Louisiana House Speaker gives lawmakers who voted with him plum committee assignments

Democrats continue to lose out on leadership positions, despite backing Schexnayder in election

By: - May 2, 2022 2:20 pm
Speaker gives Louisiana House day off while asking judge for more redistricting time

House Speaker Clay Schexnayder (Wes Muller/Louisiana Illuminator).

House Speaker Clay Schexnayder, R-Gonzales, has given two political independents desirable committee assignments after they sided with him in a March standoff with Democratic Gov. John Bel Edwards over a veto of Louisiana’s congressional map.

Schexnayder appointed Rep. Joe Marino of Gretna chairman of the House Committee on the Administration of Criminal Justice last week. He also put Rep. Roy Daryl Adams of Jackson back on the powerful House Appropriations Committee after removing Adams from the same committee last year.

Adams and Marino voted with Schexnayder to override the governor’s veto of a U.S. House district map the Legislature passed in February. As independents, the two lawmakers are crucial votes on any veto override because Republicans need 70 votes to overcome Edwards, a Democrat, but only have 68 GOP members in the House.

Unlike some other states, gubernatorial veto overrides in Louisiana are rare. The congressional map override was only the third in modern state history and the first in 30 years.

In 2021, the Legislature failed to override Edwards’ veto of a bill to prohibit transgender athletes from participating in girls’ and women’s sports, in part because Schexnayder wasn’t able to get support from Marino or Adams.

Marino didn’t attend the 2021 veto override session, and Adams sided with the governor. After the vote, Adams admitted publicly that he flip-flopped on the speaker, initially telling Schexnayder he would vote to override and then backing out of that promise. 

The failure embarrassed the speaker, who had said he was confident he had enough support to negate the governor’s veto just days before the override vote took place.

Subsequently, the speaker removed Adams from the House Appropriations Committee. Earlier this year, House leadership also redrew Adams’ House district in a way that could make it harder for him to win reelection.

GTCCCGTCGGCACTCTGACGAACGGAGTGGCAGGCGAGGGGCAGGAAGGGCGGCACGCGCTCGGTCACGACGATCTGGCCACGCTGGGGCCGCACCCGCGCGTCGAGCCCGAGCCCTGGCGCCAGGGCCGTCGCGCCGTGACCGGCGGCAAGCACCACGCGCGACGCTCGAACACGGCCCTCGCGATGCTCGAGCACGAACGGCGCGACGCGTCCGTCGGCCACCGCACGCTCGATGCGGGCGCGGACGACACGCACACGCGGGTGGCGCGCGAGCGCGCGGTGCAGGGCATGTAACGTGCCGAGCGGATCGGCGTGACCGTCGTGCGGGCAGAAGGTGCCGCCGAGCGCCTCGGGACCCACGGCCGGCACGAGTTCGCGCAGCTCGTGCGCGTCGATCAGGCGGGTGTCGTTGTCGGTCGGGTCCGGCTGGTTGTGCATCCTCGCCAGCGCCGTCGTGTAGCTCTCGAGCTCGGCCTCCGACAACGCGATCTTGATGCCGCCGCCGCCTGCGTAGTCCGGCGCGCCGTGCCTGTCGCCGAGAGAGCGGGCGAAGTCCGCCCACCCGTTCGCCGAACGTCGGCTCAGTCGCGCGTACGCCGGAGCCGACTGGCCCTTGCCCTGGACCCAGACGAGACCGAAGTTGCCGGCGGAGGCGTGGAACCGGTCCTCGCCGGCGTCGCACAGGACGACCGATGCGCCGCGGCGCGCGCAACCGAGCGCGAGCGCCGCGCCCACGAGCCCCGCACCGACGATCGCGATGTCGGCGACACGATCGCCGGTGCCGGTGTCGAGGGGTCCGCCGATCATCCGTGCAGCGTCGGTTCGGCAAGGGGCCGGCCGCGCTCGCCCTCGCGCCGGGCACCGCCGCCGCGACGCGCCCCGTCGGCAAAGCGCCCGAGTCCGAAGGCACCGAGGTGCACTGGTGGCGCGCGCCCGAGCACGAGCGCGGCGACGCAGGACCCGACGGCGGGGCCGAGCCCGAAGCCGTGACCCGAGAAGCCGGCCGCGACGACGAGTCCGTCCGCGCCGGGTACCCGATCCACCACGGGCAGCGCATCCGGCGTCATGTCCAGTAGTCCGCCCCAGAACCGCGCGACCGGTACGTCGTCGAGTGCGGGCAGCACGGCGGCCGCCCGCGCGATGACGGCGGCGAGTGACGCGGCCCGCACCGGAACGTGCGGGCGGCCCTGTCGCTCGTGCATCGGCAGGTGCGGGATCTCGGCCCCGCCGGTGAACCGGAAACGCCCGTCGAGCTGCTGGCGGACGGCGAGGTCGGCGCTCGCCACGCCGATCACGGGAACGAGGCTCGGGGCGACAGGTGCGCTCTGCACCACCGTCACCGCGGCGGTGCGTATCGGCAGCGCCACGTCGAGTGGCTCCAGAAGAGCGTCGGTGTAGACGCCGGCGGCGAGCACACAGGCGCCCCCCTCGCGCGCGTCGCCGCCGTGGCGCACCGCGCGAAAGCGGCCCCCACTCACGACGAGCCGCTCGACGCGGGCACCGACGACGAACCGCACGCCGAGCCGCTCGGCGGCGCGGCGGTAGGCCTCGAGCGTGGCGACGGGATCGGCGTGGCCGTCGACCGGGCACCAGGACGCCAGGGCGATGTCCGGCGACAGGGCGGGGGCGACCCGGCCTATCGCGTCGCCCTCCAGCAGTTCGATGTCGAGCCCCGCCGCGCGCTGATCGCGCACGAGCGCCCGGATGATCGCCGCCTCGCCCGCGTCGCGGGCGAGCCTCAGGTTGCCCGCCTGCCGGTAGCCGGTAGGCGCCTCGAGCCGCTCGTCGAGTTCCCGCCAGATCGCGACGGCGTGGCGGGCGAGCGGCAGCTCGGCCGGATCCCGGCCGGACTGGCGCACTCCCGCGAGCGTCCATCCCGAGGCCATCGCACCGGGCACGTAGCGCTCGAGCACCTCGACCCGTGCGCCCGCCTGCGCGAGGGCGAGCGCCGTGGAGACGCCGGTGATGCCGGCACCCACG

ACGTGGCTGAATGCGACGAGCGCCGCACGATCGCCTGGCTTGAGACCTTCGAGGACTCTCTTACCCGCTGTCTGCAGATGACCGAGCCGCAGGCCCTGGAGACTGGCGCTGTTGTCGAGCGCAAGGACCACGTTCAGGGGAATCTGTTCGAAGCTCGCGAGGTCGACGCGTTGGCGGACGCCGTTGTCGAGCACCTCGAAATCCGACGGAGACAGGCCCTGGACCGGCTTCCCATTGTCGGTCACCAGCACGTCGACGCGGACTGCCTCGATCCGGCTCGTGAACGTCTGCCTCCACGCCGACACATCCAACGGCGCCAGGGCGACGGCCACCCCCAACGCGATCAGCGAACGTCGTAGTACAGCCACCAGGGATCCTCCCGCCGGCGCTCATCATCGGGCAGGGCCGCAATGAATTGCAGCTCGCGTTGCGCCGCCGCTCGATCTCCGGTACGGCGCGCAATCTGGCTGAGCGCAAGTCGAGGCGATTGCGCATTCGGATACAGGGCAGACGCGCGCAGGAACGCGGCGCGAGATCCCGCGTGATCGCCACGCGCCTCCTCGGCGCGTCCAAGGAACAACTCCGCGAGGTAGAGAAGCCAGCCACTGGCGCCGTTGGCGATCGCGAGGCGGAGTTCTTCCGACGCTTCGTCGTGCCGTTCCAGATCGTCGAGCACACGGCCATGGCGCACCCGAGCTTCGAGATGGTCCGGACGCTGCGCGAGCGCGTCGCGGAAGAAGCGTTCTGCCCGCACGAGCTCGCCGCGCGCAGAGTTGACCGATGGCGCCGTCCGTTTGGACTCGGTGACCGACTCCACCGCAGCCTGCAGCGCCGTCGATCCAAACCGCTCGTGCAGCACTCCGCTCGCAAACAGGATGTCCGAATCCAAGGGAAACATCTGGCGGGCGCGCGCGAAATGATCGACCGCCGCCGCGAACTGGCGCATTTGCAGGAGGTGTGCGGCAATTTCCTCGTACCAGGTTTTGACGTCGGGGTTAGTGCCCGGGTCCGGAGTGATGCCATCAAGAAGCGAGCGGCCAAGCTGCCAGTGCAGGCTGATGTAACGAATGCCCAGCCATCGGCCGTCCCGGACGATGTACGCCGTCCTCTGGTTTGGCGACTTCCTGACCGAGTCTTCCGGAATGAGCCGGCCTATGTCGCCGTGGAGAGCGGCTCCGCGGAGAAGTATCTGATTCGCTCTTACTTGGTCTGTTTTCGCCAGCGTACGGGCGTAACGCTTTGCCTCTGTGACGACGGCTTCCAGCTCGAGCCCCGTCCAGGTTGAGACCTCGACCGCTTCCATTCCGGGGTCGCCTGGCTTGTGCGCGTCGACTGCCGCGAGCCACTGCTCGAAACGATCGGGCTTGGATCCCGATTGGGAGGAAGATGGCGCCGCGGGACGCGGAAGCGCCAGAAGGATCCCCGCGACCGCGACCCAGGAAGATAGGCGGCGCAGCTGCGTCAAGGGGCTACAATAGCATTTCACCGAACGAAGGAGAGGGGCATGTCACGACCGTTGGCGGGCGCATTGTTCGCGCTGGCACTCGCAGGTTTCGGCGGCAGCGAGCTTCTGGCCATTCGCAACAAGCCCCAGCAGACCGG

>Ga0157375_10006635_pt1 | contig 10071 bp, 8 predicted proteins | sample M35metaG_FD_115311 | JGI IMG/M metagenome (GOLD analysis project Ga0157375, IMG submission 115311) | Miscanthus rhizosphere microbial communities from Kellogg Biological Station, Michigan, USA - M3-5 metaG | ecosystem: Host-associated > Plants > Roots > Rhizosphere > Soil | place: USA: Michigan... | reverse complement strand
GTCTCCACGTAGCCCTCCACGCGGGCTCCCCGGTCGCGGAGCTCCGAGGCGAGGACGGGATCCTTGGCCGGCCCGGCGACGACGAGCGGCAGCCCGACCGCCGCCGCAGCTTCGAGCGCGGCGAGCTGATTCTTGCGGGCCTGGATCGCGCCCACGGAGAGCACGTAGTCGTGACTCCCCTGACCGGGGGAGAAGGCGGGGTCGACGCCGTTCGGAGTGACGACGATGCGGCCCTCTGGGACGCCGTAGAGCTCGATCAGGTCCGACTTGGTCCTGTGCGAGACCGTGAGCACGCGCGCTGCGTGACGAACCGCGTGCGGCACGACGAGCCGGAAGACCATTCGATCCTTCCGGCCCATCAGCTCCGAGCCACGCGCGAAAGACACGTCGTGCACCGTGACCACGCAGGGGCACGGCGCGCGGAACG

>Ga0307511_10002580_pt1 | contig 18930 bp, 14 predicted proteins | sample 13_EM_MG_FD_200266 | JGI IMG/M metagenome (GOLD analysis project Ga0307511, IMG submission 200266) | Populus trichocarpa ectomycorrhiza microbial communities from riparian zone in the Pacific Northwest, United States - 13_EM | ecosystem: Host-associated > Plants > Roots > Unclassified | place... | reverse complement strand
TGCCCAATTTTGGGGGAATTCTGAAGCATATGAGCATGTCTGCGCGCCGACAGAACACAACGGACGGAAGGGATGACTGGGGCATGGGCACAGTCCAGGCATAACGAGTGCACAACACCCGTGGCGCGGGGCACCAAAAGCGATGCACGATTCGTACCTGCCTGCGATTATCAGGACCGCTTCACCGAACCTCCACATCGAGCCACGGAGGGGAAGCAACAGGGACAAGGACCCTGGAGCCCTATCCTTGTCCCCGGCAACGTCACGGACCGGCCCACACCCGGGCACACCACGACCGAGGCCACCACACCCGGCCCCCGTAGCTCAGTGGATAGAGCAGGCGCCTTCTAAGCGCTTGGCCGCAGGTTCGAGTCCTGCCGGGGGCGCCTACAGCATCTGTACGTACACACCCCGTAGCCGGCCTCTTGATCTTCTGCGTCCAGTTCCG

As the new criminal justice chairman, Marino replaces former Legislative Black Caucus Chairman Ted James, D-Baton Rouge, who resigned from his House seat in January to take a job in the Biden administration.

Schexnayder kept the criminal justice chairman’s seat open for over half the 2022 legislative session, even as dozens of bills moved through the committee. Many thought the speaker was intentionally waiting to fill the seat to see how Marino would vote on the redistricting veto override. Schexmayder may also have been monitoring other legislators who were interested in the job.

Marino’s appointment might upset both political parties.

Republican Caucus Chairman Blake Miguez, R-Erat, has criticized the speaker for not selecting a Republican as chairman. The criminal justice committee oversees gun bills, and Marino doesn’t always vote in favor of legislation to expand gun rights, Miguez said. 

Marino also has left-leaning stances on other aspects of criminal justice policy as well. He has advocated for shorter criminal sentences and more opportunities for parole.

His selection could still be a slight to the House Democrats though, after they threw their weight behind Schexnayder in the 2020 speaker’s race and helped him defeat a more conservative candidate, Rep. Sherman Mack, R-Albany. In exchange, the Democrats negotiated with Schexnayder for committee chairman slots, including the job leading the House criminal justice committee. 

Now Schexnayder is replacing James with Marino, who may have more liberal views on criminal justice matters but is not a Democrat.

Schexnayder has removed Democrats from other committee chairman positions as well. Following the 2021 veto override failure, he bumped Democratic Reps. Chad Brown of Plaquemine and Vincent Pierre  of Lafayette from their jobs running the insurance and transportation committees, respectively. Republicans took over both roles.

Schexnayder isn’t the first person to reshuffle committee assignments for political reasons though. Govs. Kathleen Blanco and Bobby Jindal both had legislative leaders remove lawmakers from committees over political disagreements or criticism.

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Julie O'Donoghue
Julie O'Donoghue

Julie O’Donoghue is a senior reporter for the Louisiana Illuminator and producer of the Louisiana Illuminator podcast. She’s received awards from the Virginia Press Association and Louisiana-Mississippi Associated Press. Julie covered state government and politics for NOLA.com | The Times-Picayune for six years. She’s also covered government and politics in Missouri, Virginia and Washington D.C. Julie is a proud D.C. native and Washington Capitals hockey fan. She and her partner, Jed, live in Baton Rouge. She has two stepchildren, Quinn and Steven.